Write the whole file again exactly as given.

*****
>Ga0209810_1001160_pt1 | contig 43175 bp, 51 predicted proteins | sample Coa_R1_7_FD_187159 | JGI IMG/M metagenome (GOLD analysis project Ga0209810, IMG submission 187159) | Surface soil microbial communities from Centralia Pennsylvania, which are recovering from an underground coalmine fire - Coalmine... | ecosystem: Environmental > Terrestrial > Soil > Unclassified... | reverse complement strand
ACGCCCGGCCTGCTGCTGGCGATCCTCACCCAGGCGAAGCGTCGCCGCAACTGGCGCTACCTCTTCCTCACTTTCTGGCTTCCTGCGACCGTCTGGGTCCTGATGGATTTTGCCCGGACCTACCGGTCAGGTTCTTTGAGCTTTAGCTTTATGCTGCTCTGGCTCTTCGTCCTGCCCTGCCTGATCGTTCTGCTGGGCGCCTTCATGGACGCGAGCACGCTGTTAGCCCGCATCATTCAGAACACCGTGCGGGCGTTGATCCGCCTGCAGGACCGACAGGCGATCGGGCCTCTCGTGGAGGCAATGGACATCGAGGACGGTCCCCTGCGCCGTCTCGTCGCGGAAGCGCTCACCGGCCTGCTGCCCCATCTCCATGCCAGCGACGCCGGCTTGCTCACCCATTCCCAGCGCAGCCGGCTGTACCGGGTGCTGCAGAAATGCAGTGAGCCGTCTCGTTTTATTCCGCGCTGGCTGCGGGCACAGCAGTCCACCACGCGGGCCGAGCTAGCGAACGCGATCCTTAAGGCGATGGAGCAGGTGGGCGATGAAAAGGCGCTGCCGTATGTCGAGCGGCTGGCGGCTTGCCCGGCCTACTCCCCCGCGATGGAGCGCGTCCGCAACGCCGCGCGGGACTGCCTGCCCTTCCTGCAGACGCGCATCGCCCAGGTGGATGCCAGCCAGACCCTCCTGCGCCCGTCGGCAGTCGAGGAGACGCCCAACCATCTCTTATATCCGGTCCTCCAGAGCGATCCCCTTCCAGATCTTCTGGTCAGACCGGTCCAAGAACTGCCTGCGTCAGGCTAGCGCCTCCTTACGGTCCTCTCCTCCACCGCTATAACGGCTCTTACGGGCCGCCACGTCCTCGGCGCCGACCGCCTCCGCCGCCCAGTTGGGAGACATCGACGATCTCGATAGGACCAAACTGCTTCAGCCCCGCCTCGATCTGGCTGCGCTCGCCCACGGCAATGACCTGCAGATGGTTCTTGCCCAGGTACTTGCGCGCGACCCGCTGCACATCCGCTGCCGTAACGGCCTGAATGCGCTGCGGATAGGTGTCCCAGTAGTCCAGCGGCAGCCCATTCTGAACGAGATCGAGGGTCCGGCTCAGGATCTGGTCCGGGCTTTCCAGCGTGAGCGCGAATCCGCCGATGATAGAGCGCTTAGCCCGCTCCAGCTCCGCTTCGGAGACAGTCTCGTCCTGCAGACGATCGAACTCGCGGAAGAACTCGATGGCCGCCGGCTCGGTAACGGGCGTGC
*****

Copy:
>Ga0209810_1001160_pt1 | contig 43175 bp, 51 predicted proteins | sample Coa_R1_7_FD_187159 | JGI IMG/M metagenome (GOLD analysis project Ga0209810, IMG submission 187159) | Surface soil microbial communities from Centralia Pennsylvania, which are recovering from an underground coalmine fire - Coalmine... | ecosystem: Environmental > Terrestrial > Soil > Unclassified... | reverse complement strand
ACGCCCGGCCTGCTGCTGGCGATCCTCACCCAGGCGAAGCGTCGCCGCAACTGGCGCTACCTCTTCCTCACTTTCTGGCTTCCTGCGACCGTCTGGGTCCTGATGGATTTTGCCCGGACCTACCGGTCAGGTTCTTTGAGCTTTAGCTTTATGCTGCTCTGGCTCTTCGTCCTGCCCTGCCTGATCGTTCTGCTGGGCGCCTTCATGGACGCGAGCACGCTGTTAGCCCGCATCATTCAGAACACCGTGCGGGCGTTGATCCGCCTGCAGGACCGACAGGCGATCGGGCCTCTCGTGGAGGCAATGGACATCGAGGACGGTCCCCTGCGCCGTCTCGTCGCGGAAGCGCTCACCGGCCTGCTGCCCCATCTCCATGCCAGCGACGCCGGCTTGCTCACCCATTCCCAGCGCAGCCGGCTGTACCGGGTGCTGCAGAAATGCAGTGAGCCGTCTCGTTTTATTCCGCGCTGGCTGCGGGCACAGCAGTCCACCACGCGGGCCGAGCTAGCGAACGCGATCCTTAAGGCGATGGAGCAGGTGGGCGATGAAAAGGCGCTGCCGTATGTCGAGCGGCTGGCGGCTTGCCCGGCCTACTCCCCCGCGATGGAGCGCGTCCGCAACGCCGCGCGGGACTGCCTGCCCTTCCTGCAGACGCGCATCGCCCAGGTGGATGCCAGCCAGACCCTCCTGCGCCCGTCGGCAGTCGAGGAGACGCCCAACCATCTCTTATATCCGGTCCTCCAGAGCGATCCCCTTCCAGATCTTCTGGTCAGACCGGTCCAAGAACTGCCTGCGTCAGGCTAGCGCCTCCTTACGGTCCTCTCCTCCACCGCTATAACGGCTCTTACGGGCCGCCACGTCCTCGGCGCCGACCGCCTCCGCCGCCCAGTTGGGAGACATCGACGATCTCGATAGGACCAAACTGCTTCAGCCCCGCCTCGATCTGGCTGCGCTCGCCCACGGCAATGACCTGCAGATGGTTCTTGCCCAGGTACTTGCGCGCGACCCGCTGCACATCCGCTGCCGTAACGGCCTGAATGCGCTGCGGATAGGTGTCCCAGTAGTCCAGCGGCAGCCCATTCTGAACGAGATCGAGGGTCCGGCTCAGGATCTGGTCCGGGCTTTCCAGCGTGAGCGCGAATCCGCCGATGATAGAGCGCTTAGCCCGCTCCAGCTCCGCTTCGGAGACAGTCTCGTCCTGCAGACGATCGAACTCGCGGAAGAACTCGATGGCCGCCGGCTCGGTAACGGGCGTGC